The best books are those that you’re still thinking about after you turn the last page (or power down your e-reader). A good book will keep your mind too occupied to sleep. You might still be thinking about a great one years later. And it seems that the dark ones are often the most powerful. It’s all about the world. If you can imagine yourself there, it can reach your soul.
Cormac McCarthy’s The Road is one of the most awesome works of dystopian fiction ever created (IMHO). I read it on an overseas flight in 2006. Eleven years later I still think about the haunting images it conjured. Yet, I’ve never read it again, as I do with many of my other favorite novels. I just can’t go through those emotions again. You can see the places in its pages. We don’t get much explanation, but it doesn’t matter. Reading that book stung when I wasn’t a father. I couldn’t imagine reading it again now knowing what it’s like to be a dad. When my children are facing difficulties in life where I struggle to help guide them, or protect them, I think of The Road.
I wrote Age of Order while facing the challenge of getting my young children into school in our adopted home of New York City. Let me tell you, there is darkness in this town. The kind that hides in plain sight, behind tight smiles and glittering jewels. Some of that darkness inevitably found it was into the novel—the world of Age of Order is a dystopia. Luckily, over the months that I was writing the book, I found hope too. I met a precious few people of compassion, of integrity, who were also struggling to raise their children in this place and keep them sane. I think it saved the book. It certainly saved me. But when things turn dark, I still think about The Road, and a future that could be…
Title: Age of Order
What if the people who thought they were better than you… really were?
In this world, inequality is a science. Giant machines maintain order. And all people are not created equal.
Daniela Machado is offered a chance to escape the deprivation of Bronx City through a coveted slot at the elite Tuck School. There, among the highborn of Manhattan, she discovers an unimaginable world of splendor and greed. But her opportunity is part of a darker plan, and Daniela soon learns that those at society’s apex will stop at nothing to keep power for themselves. She may have a chance to change the world, if it doesn’t change her first.
Age of Order is a novel that explores the meaning of merit and inequality. Fans of the Hunger Games, Red Rising, and Divergent will enjoy this world of deception and intrigue, where the downtrodden must fight for a better future.
I dashed towards the dilapidated collection of storefronts hugging the fringes of the worn avenue, the rusted metal gates firmly closed, lean-to homes piled on their concrete roofs. Makeshift cardboard dwellings crowded the sidewalk. I ran for one of the lightless alleys between the buildings. Lurkers lived in those narrow corridors as surely as rats lived in the sewer, but I’d rather face them than the machines. I leaped towards the darkness.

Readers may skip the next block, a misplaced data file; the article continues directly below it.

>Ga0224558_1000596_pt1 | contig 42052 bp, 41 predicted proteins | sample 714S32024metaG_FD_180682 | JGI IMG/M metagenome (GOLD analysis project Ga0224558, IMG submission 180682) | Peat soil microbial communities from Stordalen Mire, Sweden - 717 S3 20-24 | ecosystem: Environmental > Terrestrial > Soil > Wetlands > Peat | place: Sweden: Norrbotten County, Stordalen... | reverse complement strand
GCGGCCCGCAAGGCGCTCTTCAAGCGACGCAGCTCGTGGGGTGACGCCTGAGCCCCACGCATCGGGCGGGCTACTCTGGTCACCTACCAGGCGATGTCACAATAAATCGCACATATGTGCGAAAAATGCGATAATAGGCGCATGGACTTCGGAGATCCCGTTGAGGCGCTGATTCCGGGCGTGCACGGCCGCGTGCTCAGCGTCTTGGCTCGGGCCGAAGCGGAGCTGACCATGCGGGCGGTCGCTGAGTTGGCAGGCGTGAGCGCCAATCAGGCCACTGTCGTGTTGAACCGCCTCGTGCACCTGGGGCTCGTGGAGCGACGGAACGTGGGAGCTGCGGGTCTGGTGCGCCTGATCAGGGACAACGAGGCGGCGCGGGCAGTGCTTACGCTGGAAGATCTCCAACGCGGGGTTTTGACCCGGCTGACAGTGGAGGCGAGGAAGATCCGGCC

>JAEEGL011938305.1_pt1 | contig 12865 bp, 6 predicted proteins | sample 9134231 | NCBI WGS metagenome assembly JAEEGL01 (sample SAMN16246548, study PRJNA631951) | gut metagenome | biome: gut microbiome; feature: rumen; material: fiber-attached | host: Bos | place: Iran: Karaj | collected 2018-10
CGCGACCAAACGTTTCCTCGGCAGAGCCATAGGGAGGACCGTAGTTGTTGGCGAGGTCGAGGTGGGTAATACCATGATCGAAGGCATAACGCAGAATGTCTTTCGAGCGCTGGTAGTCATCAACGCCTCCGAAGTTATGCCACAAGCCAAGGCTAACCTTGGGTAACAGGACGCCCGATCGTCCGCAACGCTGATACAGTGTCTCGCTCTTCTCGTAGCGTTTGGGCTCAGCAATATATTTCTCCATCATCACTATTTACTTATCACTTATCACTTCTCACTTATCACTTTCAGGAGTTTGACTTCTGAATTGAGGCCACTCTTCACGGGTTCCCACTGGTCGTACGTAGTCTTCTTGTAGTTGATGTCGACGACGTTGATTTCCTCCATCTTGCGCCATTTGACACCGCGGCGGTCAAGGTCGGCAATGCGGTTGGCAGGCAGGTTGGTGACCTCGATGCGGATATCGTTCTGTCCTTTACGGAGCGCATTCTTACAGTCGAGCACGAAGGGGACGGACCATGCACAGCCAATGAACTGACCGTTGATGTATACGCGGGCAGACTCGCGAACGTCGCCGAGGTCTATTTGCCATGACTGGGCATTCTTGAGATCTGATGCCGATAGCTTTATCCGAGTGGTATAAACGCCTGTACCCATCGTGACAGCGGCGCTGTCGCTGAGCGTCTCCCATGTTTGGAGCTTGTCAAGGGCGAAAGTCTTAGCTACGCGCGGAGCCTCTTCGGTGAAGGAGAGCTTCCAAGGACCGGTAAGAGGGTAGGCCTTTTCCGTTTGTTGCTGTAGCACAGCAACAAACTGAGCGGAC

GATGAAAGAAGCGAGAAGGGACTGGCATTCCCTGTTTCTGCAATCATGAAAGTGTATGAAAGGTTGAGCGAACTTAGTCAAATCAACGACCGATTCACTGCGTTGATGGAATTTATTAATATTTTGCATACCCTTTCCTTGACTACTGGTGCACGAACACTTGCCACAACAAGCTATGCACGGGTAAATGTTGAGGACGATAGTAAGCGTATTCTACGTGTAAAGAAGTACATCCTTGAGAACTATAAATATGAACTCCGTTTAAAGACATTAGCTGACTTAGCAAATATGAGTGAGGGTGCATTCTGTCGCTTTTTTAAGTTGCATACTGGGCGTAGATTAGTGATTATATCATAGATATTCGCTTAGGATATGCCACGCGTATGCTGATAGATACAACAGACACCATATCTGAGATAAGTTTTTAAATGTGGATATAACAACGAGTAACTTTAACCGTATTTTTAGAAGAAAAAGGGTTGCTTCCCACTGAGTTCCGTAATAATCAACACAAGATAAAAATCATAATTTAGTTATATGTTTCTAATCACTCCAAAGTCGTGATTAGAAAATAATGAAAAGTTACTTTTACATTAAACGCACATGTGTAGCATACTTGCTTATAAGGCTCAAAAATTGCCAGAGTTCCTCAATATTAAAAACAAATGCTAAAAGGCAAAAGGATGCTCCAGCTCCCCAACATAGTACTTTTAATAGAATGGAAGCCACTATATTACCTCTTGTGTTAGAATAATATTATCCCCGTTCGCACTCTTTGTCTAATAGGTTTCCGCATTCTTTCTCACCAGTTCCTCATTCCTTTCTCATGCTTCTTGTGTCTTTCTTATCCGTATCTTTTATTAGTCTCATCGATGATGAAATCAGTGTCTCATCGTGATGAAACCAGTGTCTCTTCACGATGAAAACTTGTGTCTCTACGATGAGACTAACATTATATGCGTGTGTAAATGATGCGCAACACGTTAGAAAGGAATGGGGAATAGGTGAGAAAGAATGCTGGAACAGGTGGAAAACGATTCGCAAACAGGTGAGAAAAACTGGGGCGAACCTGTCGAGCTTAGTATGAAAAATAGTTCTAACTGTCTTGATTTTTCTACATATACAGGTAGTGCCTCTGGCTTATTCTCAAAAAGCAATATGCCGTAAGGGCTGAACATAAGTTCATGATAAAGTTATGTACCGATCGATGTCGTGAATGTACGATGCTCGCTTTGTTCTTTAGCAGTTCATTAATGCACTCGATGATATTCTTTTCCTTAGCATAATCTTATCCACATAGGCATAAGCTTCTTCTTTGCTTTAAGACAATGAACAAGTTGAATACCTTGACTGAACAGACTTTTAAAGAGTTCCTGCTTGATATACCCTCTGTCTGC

A finder beam latched onto me as I sailed through the air, the comparative safety of the alley as tantalizingly close as candy in a shop window. I imagined the tight little dot on my leg, hot and hungry. I could almost touch the alley wall. But not quite. The hulking metal slave fired.
A correction pellet sliced through the fabricated leather of my sneaker and bit into my flesh. The force of the impact was enough to screw up my balance too. I landed on one foot instead of two, falling forward. Chewed-up concrete surged towards me. I sacrificed my right palm and left elbow to protect my head, and the viser strapped to my left forearm.
I scrambled to my feet and ran down the alley, my jaws clenched, but the pain wasn’t what was bothering me. I told myself that my shoe had blocked a lot of the pellet. That I probably hadn’t gotten hit with a full dose. That what was coming wouldn’t be that bad.
I’ve been writing since I could grab a pencil (remember those?). Then I had kids. Not much time for writing anymore. Until they started school… in New York City. I’m not from here, and the tumult of that experience inspired me. AGE OF ORDER grew from a diary of injustice. Now I write what I’m feeling, and let the rest flow from there. I hope you enjoy it.
Please visit my website at www.juliannorth.com and join my book club to receive a free short story set in the same world as AGE OF ORDER.